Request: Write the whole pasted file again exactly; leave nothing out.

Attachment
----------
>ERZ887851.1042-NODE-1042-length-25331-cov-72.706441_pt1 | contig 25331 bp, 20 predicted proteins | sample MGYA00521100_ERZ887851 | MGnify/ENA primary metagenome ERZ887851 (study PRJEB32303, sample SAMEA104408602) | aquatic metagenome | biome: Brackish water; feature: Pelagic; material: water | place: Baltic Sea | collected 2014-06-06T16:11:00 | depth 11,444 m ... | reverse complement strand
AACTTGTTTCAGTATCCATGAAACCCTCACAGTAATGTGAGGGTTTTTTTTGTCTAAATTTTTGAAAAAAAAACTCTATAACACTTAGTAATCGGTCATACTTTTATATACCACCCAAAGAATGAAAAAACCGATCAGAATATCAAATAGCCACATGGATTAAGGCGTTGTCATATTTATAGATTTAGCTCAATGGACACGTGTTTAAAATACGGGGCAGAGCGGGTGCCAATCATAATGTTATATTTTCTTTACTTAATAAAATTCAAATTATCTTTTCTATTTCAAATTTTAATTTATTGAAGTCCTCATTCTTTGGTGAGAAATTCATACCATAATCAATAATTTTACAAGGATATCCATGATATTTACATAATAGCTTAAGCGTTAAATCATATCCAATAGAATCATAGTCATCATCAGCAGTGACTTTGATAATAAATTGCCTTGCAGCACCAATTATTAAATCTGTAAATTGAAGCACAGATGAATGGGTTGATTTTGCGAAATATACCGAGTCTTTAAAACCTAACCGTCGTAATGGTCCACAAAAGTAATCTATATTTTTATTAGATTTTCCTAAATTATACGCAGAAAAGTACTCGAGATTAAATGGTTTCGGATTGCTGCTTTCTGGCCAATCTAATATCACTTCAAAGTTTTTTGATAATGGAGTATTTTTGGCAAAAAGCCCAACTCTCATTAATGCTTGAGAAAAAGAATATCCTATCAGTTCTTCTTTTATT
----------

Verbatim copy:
>ERZ887851.1042-NODE-1042-length-25331-cov-72.706441_pt1 | contig 25331 bp, 20 predicted proteins | sample MGYA00521100_ERZ887851 | MGnify/ENA primary metagenome ERZ887851 (study PRJEB32303, sample SAMEA104408602) | aquatic metagenome | biome: Brackish water; feature: Pelagic; material: water | place: Baltic Sea | collected 2014-06-06T16:11:00 | depth 11,444 m ... | reverse complement strand
AACTTGTTTCAGTATCCATGAAACCCTCACAGTAATGTGAGGGTTTTTTTTGTCTAAATTTTTGAAAAAAAAACTCTATAACACTTAGTAATCGGTCATACTTTTATATACCACCCAAAGAATGAAAAAACCGATCAGAATATCAAATAGCCACATGGATTAAGGCGTTGTCATATTTATAGATTTAGCTCAATGGACACGTGTTTAAAATACGGGGCAGAGCGGGTGCCAATCATAATGTTATATTTTCTTTACTTAATAAAATTCAAATTATCTTTTCTATTTCAAATTTTAATTTATTGAAGTCCTCATTCTTTGGTGAGAAATTCATACCATAATCAATAATTTTACAAGGATATCCATGATATTTACATAATAGCTTAAGCGTTAAATCATATCCAATAGAATCATAGTCATCATCAGCAGTGACTTTGATAATAAATTGCCTTGCAGCACCAATTATTAAATCTGTAAATTGAAGCACAGATGAATGGGTTGATTTTGCGAAATATACCGAGTCTTTAAAACCTAACCGTCGTAATGGTCCACAAAAGTAATCTATATTTTTATTAGATTTTCCTAAATTATACGCAGAAAAGTACTCGAGATTAAATGGTTTCGGATTGCTGCTTTCTGGCCAATCTAATATCACTTCAAAGTTTTTTGATAATGGAGTATTTTTGGCAAAAAGCCCAACTCTCATTAATGCTTGAGAAAAAGAATATCCTATCAGTTCTTCTTTTATT